The Intel i9 series CPUs represent a change in strategy from Intel for performance scaling in an era of CPUs that increase performance by adding cores. Like the transition from dual core to quad core CPUs that came before it, there will be some performance regressions in some scenarios.
This is a companion discussion topic for the original entry at https://level1techs.com/article/old-v-new-xeon-e5-2680-vs-i9-7900x
This is really surprising and very eye-opening to the architectural changes that most other tech channels will likely overlook.
Love the Transmeta reference. That company will always have a special place in my heart.
I gotta get some transmeta cpus for my collection. I have bupkiss from transmeta. the most obscure cpu I have is probably the ratheon repackaged 8080 for some missile guidance system somewhere
But yeah intels main improvements are within the platforms and added instruction sets.
But wenn it comes to raw cpu performance, not really that much mindblowing.
nice bench, hope people will chill out with looking to replace their cpu’s/systems each new cpu release…
People keep asking what to buy for used hardware. These iterative changes make it easy to recommend and old cpu coupled with some recycled parts. Didn’t know compatibility with the Xeon’ s and X79 was that good.
The benchmarks were surprising to say the least. I’ve built PCs with E5-2670, X5650, X5460 but never looked at the gaming performance as close as you did.
Personally i still run an i5-760.
This got me thinking about other options with older CPUs. I’m a little curious about something like the E5-2690/E5-2687w vs the AMD 1900x or a dual socket setup against the 1950x.
Considering you can get the Xeons for $150-300 on Ebay, that would be a decent competitor if it holds up anything like the 2680 does.
Upgrading gpu every two years is unnecessary. Today the cards are powerful enough to play every game without any major problems. You only need to get a faster card when you change your monitor to higher resolution. And I seriously doubt you change your monitor every two years.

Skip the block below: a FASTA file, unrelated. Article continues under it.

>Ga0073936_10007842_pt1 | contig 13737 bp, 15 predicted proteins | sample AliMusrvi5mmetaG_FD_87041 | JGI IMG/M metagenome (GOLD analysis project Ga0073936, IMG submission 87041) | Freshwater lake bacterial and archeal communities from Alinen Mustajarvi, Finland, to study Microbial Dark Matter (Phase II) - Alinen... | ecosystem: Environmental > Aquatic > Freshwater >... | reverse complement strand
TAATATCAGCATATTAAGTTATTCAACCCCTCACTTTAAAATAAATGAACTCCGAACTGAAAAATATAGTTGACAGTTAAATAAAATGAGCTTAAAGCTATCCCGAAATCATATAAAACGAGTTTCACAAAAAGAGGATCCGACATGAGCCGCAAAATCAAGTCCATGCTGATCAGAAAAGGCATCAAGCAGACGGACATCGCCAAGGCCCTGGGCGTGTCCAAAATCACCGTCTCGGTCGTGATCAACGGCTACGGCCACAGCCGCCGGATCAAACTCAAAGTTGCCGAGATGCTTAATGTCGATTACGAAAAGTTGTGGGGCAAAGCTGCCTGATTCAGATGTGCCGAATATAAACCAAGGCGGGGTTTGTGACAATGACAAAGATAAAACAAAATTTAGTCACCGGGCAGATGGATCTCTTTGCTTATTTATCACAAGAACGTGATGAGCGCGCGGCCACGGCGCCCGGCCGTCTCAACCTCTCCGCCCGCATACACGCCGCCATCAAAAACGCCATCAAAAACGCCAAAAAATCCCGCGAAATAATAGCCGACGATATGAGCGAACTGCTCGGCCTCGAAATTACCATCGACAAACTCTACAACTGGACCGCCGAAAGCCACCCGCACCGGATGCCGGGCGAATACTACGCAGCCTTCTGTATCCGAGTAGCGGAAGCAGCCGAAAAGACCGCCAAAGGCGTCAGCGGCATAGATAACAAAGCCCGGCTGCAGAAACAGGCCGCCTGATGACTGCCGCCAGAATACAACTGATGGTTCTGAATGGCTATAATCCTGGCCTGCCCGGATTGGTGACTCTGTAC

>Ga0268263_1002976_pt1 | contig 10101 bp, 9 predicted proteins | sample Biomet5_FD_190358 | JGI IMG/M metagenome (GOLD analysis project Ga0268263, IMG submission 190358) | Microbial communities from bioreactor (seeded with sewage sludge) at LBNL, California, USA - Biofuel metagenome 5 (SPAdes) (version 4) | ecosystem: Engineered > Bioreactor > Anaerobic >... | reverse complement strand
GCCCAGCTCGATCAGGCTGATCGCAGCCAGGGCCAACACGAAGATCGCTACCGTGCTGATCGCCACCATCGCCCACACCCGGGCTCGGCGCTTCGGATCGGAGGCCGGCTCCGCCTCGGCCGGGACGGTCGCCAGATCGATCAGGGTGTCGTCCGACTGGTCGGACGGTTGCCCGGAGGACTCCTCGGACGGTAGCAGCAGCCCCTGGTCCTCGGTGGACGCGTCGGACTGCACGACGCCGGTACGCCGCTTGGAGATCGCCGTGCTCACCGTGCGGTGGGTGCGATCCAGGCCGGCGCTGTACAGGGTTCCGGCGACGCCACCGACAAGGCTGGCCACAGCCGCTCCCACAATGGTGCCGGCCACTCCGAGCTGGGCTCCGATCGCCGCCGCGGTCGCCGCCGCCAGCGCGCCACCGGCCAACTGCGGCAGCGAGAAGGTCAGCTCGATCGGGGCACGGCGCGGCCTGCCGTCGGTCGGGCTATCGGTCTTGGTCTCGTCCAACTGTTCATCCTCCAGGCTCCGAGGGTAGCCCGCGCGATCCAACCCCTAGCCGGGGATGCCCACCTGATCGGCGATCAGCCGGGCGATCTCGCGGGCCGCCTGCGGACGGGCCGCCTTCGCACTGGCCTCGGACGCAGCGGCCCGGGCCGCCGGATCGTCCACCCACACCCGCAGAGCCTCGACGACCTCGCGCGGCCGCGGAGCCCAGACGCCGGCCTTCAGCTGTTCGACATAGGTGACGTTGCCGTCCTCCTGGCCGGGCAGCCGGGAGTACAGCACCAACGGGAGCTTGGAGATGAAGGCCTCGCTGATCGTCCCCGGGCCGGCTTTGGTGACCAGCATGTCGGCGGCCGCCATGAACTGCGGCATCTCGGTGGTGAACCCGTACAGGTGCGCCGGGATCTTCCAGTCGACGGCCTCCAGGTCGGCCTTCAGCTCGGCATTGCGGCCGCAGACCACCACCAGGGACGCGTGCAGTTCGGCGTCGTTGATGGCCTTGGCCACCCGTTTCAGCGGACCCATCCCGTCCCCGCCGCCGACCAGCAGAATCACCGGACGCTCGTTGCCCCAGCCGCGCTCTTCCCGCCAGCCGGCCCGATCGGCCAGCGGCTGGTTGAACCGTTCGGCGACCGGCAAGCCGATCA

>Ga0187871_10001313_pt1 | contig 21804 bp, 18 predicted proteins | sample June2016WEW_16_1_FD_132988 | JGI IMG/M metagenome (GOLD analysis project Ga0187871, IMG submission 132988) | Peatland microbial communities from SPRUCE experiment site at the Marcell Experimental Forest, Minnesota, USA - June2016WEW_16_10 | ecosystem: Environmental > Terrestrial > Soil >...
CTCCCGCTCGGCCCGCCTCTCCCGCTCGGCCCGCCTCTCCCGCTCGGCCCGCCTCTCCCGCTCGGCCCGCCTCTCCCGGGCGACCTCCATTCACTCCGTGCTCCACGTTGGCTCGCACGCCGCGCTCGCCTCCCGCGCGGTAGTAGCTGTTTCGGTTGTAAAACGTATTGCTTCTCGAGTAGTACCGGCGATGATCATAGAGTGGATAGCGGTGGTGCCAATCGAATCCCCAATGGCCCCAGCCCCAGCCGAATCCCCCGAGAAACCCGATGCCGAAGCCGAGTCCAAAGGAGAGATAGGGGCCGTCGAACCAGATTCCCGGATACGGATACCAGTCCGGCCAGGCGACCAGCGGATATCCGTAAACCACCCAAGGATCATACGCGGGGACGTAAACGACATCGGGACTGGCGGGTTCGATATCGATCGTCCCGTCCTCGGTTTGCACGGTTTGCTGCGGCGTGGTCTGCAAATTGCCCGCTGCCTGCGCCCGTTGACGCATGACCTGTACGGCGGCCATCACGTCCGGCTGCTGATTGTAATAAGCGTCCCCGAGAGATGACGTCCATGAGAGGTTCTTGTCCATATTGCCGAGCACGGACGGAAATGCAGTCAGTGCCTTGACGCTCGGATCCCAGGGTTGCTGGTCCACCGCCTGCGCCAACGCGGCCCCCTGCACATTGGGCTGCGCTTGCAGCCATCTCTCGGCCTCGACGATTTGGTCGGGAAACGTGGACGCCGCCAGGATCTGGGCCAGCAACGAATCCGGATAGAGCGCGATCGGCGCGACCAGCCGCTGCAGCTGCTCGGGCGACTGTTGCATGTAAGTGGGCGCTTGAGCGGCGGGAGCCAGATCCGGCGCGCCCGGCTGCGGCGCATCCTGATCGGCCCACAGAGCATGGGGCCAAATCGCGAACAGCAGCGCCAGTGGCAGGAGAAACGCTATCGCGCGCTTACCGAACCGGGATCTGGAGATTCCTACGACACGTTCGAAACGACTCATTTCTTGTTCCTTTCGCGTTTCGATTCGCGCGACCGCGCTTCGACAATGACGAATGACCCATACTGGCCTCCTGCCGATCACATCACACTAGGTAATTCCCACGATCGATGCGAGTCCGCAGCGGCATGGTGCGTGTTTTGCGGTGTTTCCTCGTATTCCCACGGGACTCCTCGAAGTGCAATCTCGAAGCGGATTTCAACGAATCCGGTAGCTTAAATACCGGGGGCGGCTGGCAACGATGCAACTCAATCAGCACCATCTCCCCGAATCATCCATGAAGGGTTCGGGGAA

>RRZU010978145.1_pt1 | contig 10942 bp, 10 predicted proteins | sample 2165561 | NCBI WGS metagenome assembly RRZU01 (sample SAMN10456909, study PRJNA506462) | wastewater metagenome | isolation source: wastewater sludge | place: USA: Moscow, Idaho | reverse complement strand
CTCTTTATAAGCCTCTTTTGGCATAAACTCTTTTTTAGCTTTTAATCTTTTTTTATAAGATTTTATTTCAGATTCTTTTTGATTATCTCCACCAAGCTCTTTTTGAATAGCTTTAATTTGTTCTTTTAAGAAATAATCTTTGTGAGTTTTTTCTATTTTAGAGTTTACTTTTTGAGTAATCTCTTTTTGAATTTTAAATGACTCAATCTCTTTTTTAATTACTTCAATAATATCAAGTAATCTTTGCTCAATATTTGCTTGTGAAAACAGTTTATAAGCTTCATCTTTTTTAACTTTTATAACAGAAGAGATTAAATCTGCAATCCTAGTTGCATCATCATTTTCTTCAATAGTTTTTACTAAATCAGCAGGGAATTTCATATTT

I have Sandy-Bridge i7 with R9 290 and don’t plan on upgrading any time soon. Because there just isn’t any reason to do it. The comp can deal with anything I throw at it. 15 years ago getting a new GPU meant the difference between being able to play the game and not able to start the game at all. Those times are gone.
The only people that need frequent upgrades are the scientist that use super computers for weather forecast, molecular simulations and such.
I had a q6600 for years overclocked and just kept the GPU up to date. The MB died and I was cash strapped so got a i3 / MB / Ram and moved the GPU over and lasted years longer gaming.
I got a ryzen 1700 to mess more with VM’s I was surprised (when I should not have been) that games just dont use threads and are mostly 2 cores worth of workload.
This is Basically what i am trying to upgrade my Dual X5660 bench to.
Junk Victim, didn’t realize how filthy my heat sinks were lol i am ashamed getting out the air compressor.
That was a sweet little beast. I won the silicon lottery with that one. It was a G0 stepping version. I managed to get it to 4.0Ghz.
Gutter punk computing lol.
That’s a decent name for a group actually. GPC.
Nice reading and comforting as well to see my current old scavenged dual E5 2670 with SSD’s and a 1080ti being capable still and it does handle everything rather well.
USB3 support is however rather bad and NVME is not even worth a try.
Want to get a Ryzen 1700 system but this old beast is still too good to abandon…
2x Xeon E5-2670 @ 16x3,2 Ghz (maxed out powerlimit)
Corsair 32GB RAM
GTX 1080 TI
Dell U3415W 34"+ 2x 24" “HP ZR24w” IPS in portrait
HyperX Predator PCIe/M.2 240GB
4x Samsung 840 500GB
Asus Xonar DX
2x EVGA Supernova G2 850W
Tell me more about the wonders of usb 3.0 and nvme. I am still on 2.0 and sata II xD.
Hi I have tried a number of add in cards for USB 3.0, I ended up with this in my X58 system https://www.amazon.co.uk/dodocool-Express-Type-C-Type-Desktop/dp/B01C59TB0I
Its USB 3.1 Gen 2, two ports on a PCIE x4 card.
I haven’t tested in Linux, and you do need to install the driver for it too work. Seems to offer very good speeds. However I only have a top end Gen1 flash drive to test with.
I wouldn’t have thought such an old Xeon was so competitive.
How about the next generation 2011-3 comparison:)